The players really seemed to enjoy the game and how things went. Only real complaint was Maggie’s player saying they weren’t happy about their character being strong-armed into this. To which I said “Yes, that is terrible that you’re forced into this against your will! Gosh, if it were me, I’d probably somewhat resent my companions and seek to try and undermine them a bit as revenge!” On their look of surprise, I responded “What? Burning Wheel doesn’t care so much about ‘party cohesion’ - it’s all about interesting stories and fun at the table. So long as the table’s having a good time with it, who cares why??” Lydia’s and Popeye’s players both agreed, which I suspect will have Maggie planning some things for next session.

Lydia’s player admits that they usually don’t to like “crunchy” games like BW, preferring the lighter cleaner feel of D&D 5e. But the way everything locks together and encourages the kind of chaotic messy gameplay they enjoy is really winning them over, and they’re excited to see more.

Popeye was having issues at the original character creation session due to not being able to jive with what they’d created, but those issues were resolved before this session started (along with some final bookkeeping and administrative stuff we had left over) - they’d apparently felt that their character was a “split” between the bad (lazy, drunk, missing arm, etc) and the good (duty-bound, caring lover) and couldn’t reconcile them in their head. With some help from Lydia’s player, we managed to tweak the character enough that it slotted into place mentally. After that, they seemed to enjoy the hell out of playing Popeye against himself, managing to earn the most Artha by far for the session.

As for me…I had fun, sure, but I still worry. I had fun the first couple of sessions in my previous games, but I eventually burned out very quickly. I’ve got my rough outline for the scenario setup already, with basic stat blocks for allies and foes prepared and PC stuff noted down for my own use. And I’ve got a few programs (including my test tracker) to help with the bookkeeping. Burning Wheel is my favorite system, and my players appear to be fantastic, so those should help. I’ll keep going as long as I can handle, I guess. :sweat_smile:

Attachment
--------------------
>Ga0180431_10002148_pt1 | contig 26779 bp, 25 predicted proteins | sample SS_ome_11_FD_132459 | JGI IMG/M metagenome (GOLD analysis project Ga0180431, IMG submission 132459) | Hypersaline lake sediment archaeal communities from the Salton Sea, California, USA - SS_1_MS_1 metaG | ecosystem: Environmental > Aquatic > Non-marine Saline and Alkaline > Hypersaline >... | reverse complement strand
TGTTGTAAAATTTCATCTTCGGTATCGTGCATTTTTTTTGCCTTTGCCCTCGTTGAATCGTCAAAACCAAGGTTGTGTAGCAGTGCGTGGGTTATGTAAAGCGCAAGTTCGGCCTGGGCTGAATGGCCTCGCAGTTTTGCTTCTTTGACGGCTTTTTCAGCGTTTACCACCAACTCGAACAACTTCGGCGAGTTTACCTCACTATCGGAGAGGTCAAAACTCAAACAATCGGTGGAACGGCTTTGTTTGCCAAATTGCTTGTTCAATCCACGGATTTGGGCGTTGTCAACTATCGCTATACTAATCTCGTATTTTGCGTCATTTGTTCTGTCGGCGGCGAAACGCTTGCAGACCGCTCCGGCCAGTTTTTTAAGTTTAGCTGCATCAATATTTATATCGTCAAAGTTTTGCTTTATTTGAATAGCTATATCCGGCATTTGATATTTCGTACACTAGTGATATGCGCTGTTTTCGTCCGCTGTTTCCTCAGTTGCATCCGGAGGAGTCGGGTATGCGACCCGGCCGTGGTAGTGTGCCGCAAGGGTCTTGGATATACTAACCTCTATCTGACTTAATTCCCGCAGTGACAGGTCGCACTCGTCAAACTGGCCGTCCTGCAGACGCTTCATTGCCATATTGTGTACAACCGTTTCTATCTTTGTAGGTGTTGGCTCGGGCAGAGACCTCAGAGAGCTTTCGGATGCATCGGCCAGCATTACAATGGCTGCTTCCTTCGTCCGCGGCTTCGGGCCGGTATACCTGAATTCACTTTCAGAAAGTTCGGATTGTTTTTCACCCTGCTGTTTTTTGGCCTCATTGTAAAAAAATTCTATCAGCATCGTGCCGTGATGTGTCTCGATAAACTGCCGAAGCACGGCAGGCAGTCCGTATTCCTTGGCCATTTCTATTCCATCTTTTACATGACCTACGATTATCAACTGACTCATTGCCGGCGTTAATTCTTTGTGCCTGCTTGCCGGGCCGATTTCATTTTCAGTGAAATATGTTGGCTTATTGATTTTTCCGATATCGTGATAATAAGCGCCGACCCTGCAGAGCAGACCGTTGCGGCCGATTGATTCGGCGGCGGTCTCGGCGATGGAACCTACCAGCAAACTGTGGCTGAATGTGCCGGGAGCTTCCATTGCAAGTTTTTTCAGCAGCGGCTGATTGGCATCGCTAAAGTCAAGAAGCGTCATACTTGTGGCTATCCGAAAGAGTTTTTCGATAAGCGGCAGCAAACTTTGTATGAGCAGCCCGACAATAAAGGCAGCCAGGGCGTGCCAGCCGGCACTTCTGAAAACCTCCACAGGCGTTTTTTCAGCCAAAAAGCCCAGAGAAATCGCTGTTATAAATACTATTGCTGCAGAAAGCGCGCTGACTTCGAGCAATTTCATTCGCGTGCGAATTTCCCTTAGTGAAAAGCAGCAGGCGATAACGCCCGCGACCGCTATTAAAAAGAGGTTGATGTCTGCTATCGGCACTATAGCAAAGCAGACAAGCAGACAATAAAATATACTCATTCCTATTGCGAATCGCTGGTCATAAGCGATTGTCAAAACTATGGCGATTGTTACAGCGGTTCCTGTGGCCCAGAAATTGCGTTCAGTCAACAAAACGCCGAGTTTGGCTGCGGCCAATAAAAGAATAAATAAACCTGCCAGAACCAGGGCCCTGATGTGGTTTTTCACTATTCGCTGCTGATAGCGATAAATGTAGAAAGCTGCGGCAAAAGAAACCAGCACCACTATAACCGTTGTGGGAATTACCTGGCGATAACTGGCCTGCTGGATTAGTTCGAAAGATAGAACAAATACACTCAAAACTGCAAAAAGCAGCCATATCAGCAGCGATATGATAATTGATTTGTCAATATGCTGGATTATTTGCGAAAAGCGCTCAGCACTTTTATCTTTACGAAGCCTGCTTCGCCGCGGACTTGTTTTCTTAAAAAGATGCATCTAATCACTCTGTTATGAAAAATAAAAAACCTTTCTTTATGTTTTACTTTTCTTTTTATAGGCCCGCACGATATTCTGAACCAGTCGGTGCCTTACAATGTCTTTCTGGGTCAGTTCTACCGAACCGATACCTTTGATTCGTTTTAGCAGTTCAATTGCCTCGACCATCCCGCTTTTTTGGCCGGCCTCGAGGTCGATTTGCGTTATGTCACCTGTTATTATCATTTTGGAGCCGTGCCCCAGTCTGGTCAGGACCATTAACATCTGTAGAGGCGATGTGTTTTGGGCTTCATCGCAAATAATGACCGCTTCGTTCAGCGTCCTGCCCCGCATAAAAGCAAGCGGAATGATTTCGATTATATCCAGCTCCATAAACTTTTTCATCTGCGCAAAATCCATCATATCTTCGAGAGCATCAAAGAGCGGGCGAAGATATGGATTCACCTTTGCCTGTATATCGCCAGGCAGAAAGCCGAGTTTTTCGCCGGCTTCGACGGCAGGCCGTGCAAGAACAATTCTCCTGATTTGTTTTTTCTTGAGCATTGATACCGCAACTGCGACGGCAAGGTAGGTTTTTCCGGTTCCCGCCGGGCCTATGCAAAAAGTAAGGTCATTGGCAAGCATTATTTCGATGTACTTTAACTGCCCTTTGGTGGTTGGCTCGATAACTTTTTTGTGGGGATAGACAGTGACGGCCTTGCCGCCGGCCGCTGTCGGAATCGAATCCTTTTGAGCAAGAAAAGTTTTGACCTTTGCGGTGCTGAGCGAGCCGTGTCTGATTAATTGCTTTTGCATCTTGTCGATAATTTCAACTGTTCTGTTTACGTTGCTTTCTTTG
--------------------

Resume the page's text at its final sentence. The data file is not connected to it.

OK, so I’m talking about behind-the-scenes GM planning stuff I have, for those who are curious. If my players happen to stumble on this, I’m Hiding it so they don’t see it (they’ll recognize themselves from the above, of course):


OK, so funny thing about that Inn - that’s actually the headquarters of the Spy ring; the Innkeeper is part of the spy ring itself! So flashing that obviously-not-a-commoner coin in front of the Innkeeper…may have repercussions later.

Bit of info on the Kingdom: it’s actually bordered by 3 VERY powerful nations, and none of them have easy access to this particular ocean, due to unfavorable terrain (or afore-mentioned hostile nations) getting in the way. They hate each other, and that’s where this nation is able to survive - it acts as a small trade nation where goods flow between the ocean and the 3 nations. None of the 3 land nations dare make a move for fear the other 2 will strike back as has happened in the past, and traditionally, the sea nations aren’t powerful enough to break through the Kingdom’s incredibly powerful navy to stage an invasion. Hence, the spies.

The spies are from a nation across the sea (unnamed right now, will come up with one in due time). In addition to taking over the Inn, they’ve managed to infiltrate the town’s Glassworks and Tavern, and all three have their own specific objectives. Their overall goal is to soften this town up for a surprise invasion from sea, which would open the rest of the kingdom up to conquest. Their objectives:
-Undermine city defenses and naval facilities (Glassworks)
-Contact the 3 land nations for secret negotiations to ensure their non-interference (Inn)
-Infiltrate the Baron’s castle to steal info on land defenses/noble secrets/etc (Tavern)

The spy who was caught was from the Glassworks, so that ring knows they’re in trouble and are on the alert. The other two are unaware currently - the rings try and keep messages to a minimum. But as I said, that gold coin at the Innkeeper might make a head or two turn in interest at the Inn now…

Fortunately, the rings have mainly spent their time integrating themselves in the town and expanding their powerbase here; they’ve not made a move on their objectives until just recently. Further, to prevent chance of discovery and increase their chances at succeeding, they’ve stayed at or near the port instead of spreading to the rest of the Kingdom. Once the town’s subversion is complete and their control is secure, they’ll send word back home and move on to other towns, as well as the capital itself.

I mainly plan to run this as a true game of intrigue; lots of stealth and social roles and chasing through back-alleys, with combat being a VERY distant prospect. As such, I plan to use DoW and Movement and Pursuit. If fighting happens, it’ll likely be just Range and Cover distance stuff as the enemy attempts to escape, with Bloody VS as a last resort - no full Fight! mechanics on this one, nor other associated rules (Anatomy of Injury, Arms and Armor, etc) beyond what’s absolutely required.